Visual Abstract

The coronavirus 2019 (Covid-19) pandemic has caused disruption to medical care and loss of employment and medical insurance for some people with chronic diseases such as diabetes. Further, people with diabetes are at increased risk for severe Covid-19 disease. Our goal was to examine the prevalence of anxiety and depression symptoms related to the Covid-19 pandemic in adults with type 1 diabetes (T1D).

Psychosocial surveys were sent to 3,653 adults with T1D from the Adult Clinic at the Barbara Davis Center. Survey responses were collected from 899 adults from this population between September and October of 2020; 65% of respondents were women, and the age range was 18-95 years.

Overall, 5% of participants reported testing positive for the virus or having Covid-19 symptoms but not being tested. As shown in the table, overall 49% of adults reported depressive symptoms and 74% reported experiencing anxiety related to Covid-19. Women with T1D were more likely to report Covid-19 related depression and anxiety symptoms, despite similar infection rates in both sexes. Further, women were more likely than men to express concerns about obtaining diabetes care and paying for diabetes supplies during the pandemic.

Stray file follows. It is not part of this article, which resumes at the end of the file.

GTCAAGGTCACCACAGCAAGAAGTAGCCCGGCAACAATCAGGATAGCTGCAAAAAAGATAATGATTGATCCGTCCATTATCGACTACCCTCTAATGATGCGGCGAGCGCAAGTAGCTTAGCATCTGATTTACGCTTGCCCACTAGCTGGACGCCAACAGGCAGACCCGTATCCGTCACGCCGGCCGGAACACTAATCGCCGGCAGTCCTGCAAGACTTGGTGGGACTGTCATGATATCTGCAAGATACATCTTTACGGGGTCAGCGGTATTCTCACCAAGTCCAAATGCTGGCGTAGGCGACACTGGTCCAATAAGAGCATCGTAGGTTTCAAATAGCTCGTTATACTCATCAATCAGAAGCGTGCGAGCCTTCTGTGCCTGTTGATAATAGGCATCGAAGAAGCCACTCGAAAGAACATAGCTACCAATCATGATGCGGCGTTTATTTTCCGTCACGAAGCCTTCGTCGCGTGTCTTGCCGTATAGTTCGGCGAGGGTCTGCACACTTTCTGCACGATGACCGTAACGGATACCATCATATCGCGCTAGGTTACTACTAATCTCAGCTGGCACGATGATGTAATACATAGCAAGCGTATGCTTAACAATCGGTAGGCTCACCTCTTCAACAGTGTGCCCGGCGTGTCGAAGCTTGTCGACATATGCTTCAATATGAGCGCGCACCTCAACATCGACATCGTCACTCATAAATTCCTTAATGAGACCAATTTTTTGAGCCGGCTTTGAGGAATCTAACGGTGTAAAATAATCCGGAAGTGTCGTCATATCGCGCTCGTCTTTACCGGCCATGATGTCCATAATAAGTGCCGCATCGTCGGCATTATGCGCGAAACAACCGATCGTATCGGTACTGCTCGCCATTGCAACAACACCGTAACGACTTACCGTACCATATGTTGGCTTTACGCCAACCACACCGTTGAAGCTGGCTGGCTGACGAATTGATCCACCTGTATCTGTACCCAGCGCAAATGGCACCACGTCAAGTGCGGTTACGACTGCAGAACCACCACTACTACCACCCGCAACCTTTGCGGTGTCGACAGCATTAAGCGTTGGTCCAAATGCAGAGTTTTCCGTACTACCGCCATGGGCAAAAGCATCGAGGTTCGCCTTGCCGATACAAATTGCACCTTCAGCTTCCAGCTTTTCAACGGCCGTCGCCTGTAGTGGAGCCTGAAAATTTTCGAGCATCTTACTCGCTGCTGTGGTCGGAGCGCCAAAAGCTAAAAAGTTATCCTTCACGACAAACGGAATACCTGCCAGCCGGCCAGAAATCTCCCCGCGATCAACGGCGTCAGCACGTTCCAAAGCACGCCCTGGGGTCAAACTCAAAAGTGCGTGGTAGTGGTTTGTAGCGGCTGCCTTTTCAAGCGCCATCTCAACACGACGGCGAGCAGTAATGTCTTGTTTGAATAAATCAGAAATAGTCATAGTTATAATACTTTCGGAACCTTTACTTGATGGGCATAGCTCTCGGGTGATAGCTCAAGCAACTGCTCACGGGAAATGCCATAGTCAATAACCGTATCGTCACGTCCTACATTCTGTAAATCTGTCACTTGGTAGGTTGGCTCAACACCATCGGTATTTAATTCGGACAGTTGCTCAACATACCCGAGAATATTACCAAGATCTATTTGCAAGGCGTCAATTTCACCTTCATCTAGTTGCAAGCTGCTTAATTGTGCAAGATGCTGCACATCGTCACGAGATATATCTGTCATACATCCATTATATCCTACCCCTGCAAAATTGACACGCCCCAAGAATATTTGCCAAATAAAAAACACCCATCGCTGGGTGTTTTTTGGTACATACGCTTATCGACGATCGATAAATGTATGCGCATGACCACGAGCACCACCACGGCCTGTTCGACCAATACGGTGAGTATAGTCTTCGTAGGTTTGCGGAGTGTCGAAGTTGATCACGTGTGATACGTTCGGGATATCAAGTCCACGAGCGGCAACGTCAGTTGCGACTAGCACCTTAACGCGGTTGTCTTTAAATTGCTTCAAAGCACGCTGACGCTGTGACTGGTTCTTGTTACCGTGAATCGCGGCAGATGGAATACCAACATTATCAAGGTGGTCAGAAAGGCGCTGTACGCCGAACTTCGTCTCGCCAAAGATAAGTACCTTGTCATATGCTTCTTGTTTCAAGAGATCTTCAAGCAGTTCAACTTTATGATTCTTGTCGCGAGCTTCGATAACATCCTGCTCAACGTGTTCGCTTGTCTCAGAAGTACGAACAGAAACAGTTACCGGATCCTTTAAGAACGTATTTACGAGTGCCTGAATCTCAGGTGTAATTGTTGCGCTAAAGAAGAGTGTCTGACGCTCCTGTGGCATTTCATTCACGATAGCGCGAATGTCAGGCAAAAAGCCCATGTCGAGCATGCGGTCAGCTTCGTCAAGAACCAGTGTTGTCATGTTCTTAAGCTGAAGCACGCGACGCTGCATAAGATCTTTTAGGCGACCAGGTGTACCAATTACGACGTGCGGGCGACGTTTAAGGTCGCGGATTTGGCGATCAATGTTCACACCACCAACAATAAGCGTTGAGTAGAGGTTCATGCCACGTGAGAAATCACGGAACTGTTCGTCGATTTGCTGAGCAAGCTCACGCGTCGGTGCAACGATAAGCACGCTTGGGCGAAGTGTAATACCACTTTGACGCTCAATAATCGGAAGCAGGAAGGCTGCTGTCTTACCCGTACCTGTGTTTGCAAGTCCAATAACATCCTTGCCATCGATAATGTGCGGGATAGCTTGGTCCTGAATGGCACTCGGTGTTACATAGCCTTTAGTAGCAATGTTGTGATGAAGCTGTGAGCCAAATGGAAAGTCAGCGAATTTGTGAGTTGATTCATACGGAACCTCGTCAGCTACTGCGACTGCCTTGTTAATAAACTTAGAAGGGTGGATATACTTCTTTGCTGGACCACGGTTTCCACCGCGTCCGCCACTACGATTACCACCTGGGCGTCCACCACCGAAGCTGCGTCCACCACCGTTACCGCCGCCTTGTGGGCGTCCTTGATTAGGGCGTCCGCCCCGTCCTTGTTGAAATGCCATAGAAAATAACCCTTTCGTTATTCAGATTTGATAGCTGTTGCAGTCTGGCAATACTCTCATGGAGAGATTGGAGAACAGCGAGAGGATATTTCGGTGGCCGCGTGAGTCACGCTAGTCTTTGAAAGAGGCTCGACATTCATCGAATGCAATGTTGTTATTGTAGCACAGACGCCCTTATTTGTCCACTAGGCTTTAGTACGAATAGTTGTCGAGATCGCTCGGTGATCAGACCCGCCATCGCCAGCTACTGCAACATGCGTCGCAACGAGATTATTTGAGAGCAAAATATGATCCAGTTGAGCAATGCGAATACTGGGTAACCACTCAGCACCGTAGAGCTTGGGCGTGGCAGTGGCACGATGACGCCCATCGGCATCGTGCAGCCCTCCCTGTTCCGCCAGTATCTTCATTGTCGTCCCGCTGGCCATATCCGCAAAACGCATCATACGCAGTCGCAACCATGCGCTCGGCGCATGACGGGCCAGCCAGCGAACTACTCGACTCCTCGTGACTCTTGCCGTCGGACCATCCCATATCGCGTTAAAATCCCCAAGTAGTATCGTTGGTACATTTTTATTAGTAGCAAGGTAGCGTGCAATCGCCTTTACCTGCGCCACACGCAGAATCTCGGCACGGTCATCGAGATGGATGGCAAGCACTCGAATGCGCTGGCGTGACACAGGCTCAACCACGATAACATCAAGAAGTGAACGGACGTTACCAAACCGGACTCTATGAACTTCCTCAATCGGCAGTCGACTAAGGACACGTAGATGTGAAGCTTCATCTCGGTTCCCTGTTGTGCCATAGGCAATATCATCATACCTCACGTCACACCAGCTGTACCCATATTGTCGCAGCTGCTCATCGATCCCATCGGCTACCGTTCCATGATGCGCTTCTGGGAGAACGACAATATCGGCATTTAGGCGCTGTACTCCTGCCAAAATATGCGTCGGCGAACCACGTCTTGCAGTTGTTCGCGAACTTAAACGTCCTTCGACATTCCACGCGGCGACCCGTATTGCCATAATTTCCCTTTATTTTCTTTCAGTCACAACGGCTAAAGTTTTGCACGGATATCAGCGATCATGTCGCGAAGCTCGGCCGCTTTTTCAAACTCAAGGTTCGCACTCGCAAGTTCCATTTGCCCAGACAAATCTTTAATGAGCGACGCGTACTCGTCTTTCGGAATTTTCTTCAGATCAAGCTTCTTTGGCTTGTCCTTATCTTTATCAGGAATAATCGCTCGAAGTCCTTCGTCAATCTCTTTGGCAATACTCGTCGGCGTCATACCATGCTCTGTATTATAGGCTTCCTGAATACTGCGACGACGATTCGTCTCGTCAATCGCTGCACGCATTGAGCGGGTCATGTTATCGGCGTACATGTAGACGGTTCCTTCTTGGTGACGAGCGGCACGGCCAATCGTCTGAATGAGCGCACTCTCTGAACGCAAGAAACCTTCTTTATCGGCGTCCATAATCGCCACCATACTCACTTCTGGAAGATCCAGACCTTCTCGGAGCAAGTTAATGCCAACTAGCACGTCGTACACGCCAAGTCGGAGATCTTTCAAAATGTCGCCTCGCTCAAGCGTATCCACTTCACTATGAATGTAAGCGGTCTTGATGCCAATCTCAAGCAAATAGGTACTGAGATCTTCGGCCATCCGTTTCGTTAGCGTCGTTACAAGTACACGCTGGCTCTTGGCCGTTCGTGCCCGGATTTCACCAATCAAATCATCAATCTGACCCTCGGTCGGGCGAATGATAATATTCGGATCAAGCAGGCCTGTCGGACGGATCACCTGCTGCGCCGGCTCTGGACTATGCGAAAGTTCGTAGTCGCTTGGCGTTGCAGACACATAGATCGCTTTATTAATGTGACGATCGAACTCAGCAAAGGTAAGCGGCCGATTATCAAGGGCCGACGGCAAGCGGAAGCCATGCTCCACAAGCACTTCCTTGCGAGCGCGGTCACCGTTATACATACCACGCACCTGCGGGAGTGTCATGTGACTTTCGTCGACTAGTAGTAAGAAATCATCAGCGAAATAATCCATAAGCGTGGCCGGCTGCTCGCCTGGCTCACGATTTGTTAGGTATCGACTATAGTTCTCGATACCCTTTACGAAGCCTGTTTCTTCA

The Covid-19 pandemic has resulted in a high prevalence of depression and anxiety symptoms in adults with T1D, particularly among women. These data suggest a potential area for intervention to improve psychosocial health.


E. Malecha: None. K. A. Driscoll: None. V. Shah: Advisory Panel; Self; Medscape, Sanofi, Research Support; Self; Dexcom, Inc., Eli Lilly and Company, Insulet Corporation, Novo Nordisk, Sanofi, vTv Therapeutics. J. K. Snell-bergeon: Stock/Shareholder; Self; GlaxoSmithKline plc. C. Geno rasmussen: None.

Readers may use this article as long as the work is properly cited, the use is educational and not for profit, and the work is not altered. More information is available at